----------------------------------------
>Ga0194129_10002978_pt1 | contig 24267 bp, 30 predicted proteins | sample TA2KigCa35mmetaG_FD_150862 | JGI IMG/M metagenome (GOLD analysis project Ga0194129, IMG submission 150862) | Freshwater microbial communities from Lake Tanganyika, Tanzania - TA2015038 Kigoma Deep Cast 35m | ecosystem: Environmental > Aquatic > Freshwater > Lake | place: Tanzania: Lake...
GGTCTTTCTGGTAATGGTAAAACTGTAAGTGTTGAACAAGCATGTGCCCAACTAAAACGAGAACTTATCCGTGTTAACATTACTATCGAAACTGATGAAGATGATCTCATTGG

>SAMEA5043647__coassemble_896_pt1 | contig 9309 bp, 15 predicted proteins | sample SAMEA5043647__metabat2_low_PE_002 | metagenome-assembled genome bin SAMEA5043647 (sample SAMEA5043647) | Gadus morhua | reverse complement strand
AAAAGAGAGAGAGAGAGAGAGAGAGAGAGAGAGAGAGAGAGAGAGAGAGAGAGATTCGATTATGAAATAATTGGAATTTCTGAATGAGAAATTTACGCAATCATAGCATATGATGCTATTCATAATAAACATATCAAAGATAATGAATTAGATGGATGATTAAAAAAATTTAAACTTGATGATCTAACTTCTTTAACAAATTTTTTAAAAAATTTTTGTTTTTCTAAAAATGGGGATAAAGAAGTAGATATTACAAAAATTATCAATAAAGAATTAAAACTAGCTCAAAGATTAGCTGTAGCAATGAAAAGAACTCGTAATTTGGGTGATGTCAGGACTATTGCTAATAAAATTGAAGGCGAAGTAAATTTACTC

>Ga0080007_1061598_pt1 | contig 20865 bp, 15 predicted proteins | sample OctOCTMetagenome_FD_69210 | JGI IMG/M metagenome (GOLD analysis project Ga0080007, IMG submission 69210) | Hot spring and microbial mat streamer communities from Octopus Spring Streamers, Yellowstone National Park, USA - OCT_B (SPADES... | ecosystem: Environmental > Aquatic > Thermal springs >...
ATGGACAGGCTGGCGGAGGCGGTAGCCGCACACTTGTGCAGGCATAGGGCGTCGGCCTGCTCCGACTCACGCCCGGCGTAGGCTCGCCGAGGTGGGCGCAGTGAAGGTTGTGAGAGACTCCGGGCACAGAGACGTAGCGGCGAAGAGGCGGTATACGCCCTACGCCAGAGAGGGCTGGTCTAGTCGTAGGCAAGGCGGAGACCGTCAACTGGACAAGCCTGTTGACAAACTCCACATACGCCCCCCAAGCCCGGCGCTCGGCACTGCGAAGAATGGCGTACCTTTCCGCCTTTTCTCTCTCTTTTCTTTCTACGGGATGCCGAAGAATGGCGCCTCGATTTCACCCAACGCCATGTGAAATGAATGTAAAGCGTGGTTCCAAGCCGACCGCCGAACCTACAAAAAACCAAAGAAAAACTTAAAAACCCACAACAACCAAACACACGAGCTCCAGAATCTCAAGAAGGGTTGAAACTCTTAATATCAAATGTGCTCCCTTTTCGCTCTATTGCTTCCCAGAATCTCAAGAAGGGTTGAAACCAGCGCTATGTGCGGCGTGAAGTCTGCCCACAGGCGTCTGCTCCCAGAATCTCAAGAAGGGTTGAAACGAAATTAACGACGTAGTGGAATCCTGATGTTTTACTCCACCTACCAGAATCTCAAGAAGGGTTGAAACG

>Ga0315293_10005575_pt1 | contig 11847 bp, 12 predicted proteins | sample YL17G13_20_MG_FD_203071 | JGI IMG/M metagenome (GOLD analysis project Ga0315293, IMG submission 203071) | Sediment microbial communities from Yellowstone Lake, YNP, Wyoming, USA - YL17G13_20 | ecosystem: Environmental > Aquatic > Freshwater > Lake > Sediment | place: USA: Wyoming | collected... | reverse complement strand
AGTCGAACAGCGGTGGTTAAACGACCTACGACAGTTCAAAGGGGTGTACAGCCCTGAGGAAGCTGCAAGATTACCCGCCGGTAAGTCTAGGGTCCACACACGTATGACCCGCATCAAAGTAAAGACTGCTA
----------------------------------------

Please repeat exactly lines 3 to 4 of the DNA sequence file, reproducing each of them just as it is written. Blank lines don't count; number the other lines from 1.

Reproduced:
>SAMEA5043647__coassemble_896_pt1 | contig 9309 bp, 15 predicted proteins | sample SAMEA5043647__metabat2_low_PE_002 | metagenome-assembled genome bin SAMEA5043647 (sample SAMEA5043647) | Gadus morhua | reverse complement strand
AAAAGAGAGAGAGAGAGAGAGAGAGAGAGAGAGAGAGAGAGAGAGAGAGAGAGATTCGATTATGAAATAATTGGAATTTCTGAATGAGAAATTTACGCAATCATAGCATATGATGCTATTCATAATAAACATATCAAAGATAATGAATTAGATGGATGATTAAAAAAATTTAAACTTGATGATCTAACTTCTTTAACAAATTTTTTAAAAAATTTTTGTTTTTCTAAAAATGGGGATAAAGAAGTAGATATTACAAAAATTATCAATAAAGAATTAAAACTAGCTCAAAGATTAGCTGTAGCAATGAAAAGAACTCGTAATTTGGGTGATGTCAGGACTATTGCTAATAAAATTGAAGGCGAAGTAAATTTACTC